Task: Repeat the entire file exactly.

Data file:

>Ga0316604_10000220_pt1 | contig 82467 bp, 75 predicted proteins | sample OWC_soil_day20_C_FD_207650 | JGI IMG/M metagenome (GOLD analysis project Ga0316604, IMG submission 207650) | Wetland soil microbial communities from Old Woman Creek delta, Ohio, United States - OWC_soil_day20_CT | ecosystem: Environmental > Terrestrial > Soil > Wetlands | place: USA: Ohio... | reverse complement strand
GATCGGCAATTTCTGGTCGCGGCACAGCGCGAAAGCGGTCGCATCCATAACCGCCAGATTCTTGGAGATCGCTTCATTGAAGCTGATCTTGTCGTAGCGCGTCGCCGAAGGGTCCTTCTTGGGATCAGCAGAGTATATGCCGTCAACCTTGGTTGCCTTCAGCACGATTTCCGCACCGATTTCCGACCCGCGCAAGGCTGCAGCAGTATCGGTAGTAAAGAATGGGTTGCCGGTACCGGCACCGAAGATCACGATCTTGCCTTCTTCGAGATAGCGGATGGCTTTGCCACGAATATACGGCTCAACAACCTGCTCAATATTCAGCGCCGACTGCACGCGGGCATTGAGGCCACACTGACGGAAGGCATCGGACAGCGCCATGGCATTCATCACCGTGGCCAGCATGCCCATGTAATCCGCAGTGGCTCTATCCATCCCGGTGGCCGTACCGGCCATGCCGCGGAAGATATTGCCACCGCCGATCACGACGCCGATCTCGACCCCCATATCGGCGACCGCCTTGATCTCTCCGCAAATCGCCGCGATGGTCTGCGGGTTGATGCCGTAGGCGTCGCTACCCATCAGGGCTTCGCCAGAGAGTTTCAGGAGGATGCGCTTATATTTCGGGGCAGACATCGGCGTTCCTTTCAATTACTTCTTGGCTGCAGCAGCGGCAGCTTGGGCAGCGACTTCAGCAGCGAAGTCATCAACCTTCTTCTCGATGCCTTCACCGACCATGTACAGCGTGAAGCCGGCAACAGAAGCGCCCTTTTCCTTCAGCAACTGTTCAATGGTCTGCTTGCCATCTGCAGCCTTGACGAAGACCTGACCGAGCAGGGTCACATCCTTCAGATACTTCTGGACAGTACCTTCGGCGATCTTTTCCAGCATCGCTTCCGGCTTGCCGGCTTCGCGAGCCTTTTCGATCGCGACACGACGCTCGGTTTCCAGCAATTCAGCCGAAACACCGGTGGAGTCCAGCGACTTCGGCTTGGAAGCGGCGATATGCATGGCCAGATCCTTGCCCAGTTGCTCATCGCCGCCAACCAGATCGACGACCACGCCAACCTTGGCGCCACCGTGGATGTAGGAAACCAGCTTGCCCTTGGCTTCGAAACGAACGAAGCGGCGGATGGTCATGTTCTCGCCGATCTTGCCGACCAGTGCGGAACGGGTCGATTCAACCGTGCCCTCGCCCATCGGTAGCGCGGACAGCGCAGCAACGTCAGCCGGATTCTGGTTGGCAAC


>Ga0316604_10000220_pt1 | contig 82467 bp, 75 predicted proteins | sample OWC_soil_day20_C_FD_207650 | JGI IMG/M metagenome (GOLD analysis project Ga0316604, IMG submission 207650) | Wetland soil microbial communities from Old Woman Creek delta, Ohio, United States - OWC_soil_day20_CT | ecosystem: Environmental > Terrestrial > Soil > Wetlands | place: USA: Ohio... | reverse complement strand
GATCGGCAATTTCTGGTCGCGGCACAGCGCGAAAGCGGTCGCATCCATAACCGCCAGATTCTTGGAGATCGCTTCATTGAAGCTGATCTTGTCGTAGCGCGTCGCCGAAGGGTCCTTCTTGGGATCAGCAGAGTATATGCCGTCAACCTTGGTTGCCTTCAGCACGATTTCCGCACCGATTTCCGACCCGCGCAAGGCTGCAGCAGTATCGGTAGTAAAGAATGGGTTGCCGGTACCGGCACCGAAGATCACGATCTTGCCTTCTTCGAGATAGCGGATGGCTTTGCCACGAATATACGGCTCAACAACCTGCTCAATATTCAGCGCCGACTGCACGCGGGCATTGAGGCCACACTGACGGAAGGCATCGGACAGCGCCATGGCATTCATCACCGTGGCCAGCATGCCCATGTAATCCGCAGTGGCTCTATCCATCCCGGTGGCCGTACCGGCCATGCCGCGGAAGATATTGCCACCGCCGATCACGACGCCGATCTCGACCCCCATATCGGCGACCGCCTTGATCTCTCCGCAAATCGCCGCGATGGTCTGCGGGTTGATGCCGTAGGCGTCGCTACCCATCAGGGCTTCGCCAGAGAGTTTCAGGAGGATGCGCTTATATTTCGGGGCAGACATCGGCGTTCCTTTCAATTACTTCTTGGCTGCAGCAGCGGCAGCTTGGGCAGCGACTTCAGCAGCGAAGTCATCAACCTTCTTCTCGATGCCTTCACCGACCATGTACAGCGTGAAGCCGGCAACAGAAGCGCCCTTTTCCTTCAGCAACTGTTCAATGGTCTGCTTGCCATCTGCAGCCTTGACGAAGACCTGACCGAGCAGGGTCACATCCTTCAGATACTTCTGGACAGTACCTTCGGCGATCTTTTCCAGCATCGCTTCCGGCTTGCCGGCTTCGCGAGCCTTTTCGATCGCGACACGACGCTCGGTTTCCAGCAATTCAGCCGAAACACCGGTGGAGTCCAGCGACTTCGGCTTGGAAGCGGCGATATGCATGGCCAGATCCTTGCCCAGTTGCTCATCGCCGCCAACCAGATCGACGACCACGCCAACCTTGGCGCCACCGTGGATGTAGGAAACCAGCTTGCCCTTGGCTTCGAAACGAACGAAGCGGCGGATGGTCATGTTCTCGCCGATCTTGCCGACCAGTGCGGAACGGGTCGATTCAACCGTGCCCTCGCCCATCGGTAGCGCGGACAGCGCAGCAACGTCAGCCGGATTCTGGTTGGCAAC